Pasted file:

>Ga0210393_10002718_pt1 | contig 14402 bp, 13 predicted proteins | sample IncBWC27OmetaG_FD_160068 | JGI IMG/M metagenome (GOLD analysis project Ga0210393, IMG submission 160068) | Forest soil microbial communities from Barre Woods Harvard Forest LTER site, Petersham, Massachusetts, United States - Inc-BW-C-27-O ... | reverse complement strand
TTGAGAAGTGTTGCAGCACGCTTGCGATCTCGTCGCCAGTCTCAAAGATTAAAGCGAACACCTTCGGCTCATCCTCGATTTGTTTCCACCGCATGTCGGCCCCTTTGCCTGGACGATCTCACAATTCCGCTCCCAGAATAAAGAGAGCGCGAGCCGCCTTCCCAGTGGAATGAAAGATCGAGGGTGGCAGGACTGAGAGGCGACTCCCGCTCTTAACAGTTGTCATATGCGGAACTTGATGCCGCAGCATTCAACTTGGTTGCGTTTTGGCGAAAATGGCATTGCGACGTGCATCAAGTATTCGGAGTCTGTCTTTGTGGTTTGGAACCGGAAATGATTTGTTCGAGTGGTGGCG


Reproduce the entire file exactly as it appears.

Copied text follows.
>Ga0210393_10002718_pt1 | contig 14402 bp, 13 predicted proteins | sample IncBWC27OmetaG_FD_160068 | JGI IMG/M metagenome (GOLD analysis project Ga0210393, IMG submission 160068) | Forest soil microbial communities from Barre Woods Harvard Forest LTER site, Petersham, Massachusetts, United States - Inc-BW-C-27-O ... | reverse complement strand
TTGAGAAGTGTTGCAGCACGCTTGCGATCTCGTCGCCAGTCTCAAAGATTAAAGCGAACACCTTCGGCTCATCCTCGATTTGTTTCCACCGCATGTCGGCCCCTTTGCCTGGACGATCTCACAATTCCGCTCCCAGAATAAAGAGAGCGCGAGCCGCCTTCCCAGTGGAATGAAAGATCGAGGGTGGCAGGACTGAGAGGCGACTCCCGCTCTTAACAGTTGTCATATGCGGAACTTGATGCCGCAGCATTCAACTTGGTTGCGTTTTGGCGAAAATGGCATTGCGACGTGCATCAAGTATTCGGAGTCTGTCTTTGTGGTTTGGAACCGGAAATGATTTGTTCGAGTGGTGGCG